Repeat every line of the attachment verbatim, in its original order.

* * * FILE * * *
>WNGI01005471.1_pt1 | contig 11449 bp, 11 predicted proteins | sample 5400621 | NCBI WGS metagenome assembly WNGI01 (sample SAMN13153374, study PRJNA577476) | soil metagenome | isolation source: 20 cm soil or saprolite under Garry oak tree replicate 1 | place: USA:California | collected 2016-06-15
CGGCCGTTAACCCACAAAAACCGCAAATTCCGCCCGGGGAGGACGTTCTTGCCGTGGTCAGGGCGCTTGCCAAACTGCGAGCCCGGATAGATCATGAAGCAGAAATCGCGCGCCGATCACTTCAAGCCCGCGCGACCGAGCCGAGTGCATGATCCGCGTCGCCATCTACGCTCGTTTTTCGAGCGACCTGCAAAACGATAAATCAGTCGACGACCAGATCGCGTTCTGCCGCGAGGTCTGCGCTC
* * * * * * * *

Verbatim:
>WNGI01005471.1_pt1 | contig 11449 bp, 11 predicted proteins | sample 5400621 | NCBI WGS metagenome assembly WNGI01 (sample SAMN13153374, study PRJNA577476) | soil metagenome | isolation source: 20 cm soil or saprolite under Garry oak tree replicate 1 | place: USA:California | collected 2016-06-15
CGGCCGTTAACCCACAAAAACCGCAAATTCCGCCCGGGGAGGACGTTCTTGCCGTGGTCAGGGCGCTTGCCAAACTGCGAGCCCGGATAGATCATGAAGCAGAAATCGCGCGCCGATCACTTCAAGCCCGCGCGACCGAGCCGAGTGCATGATCCGCGTCGCCATCTACGCTCGTTTTTCGAGCGACCTGCAAAACGATAAATCAGTCGACGACCAGATCGCGTTCTGCCGCGAGGTCTGCGCTC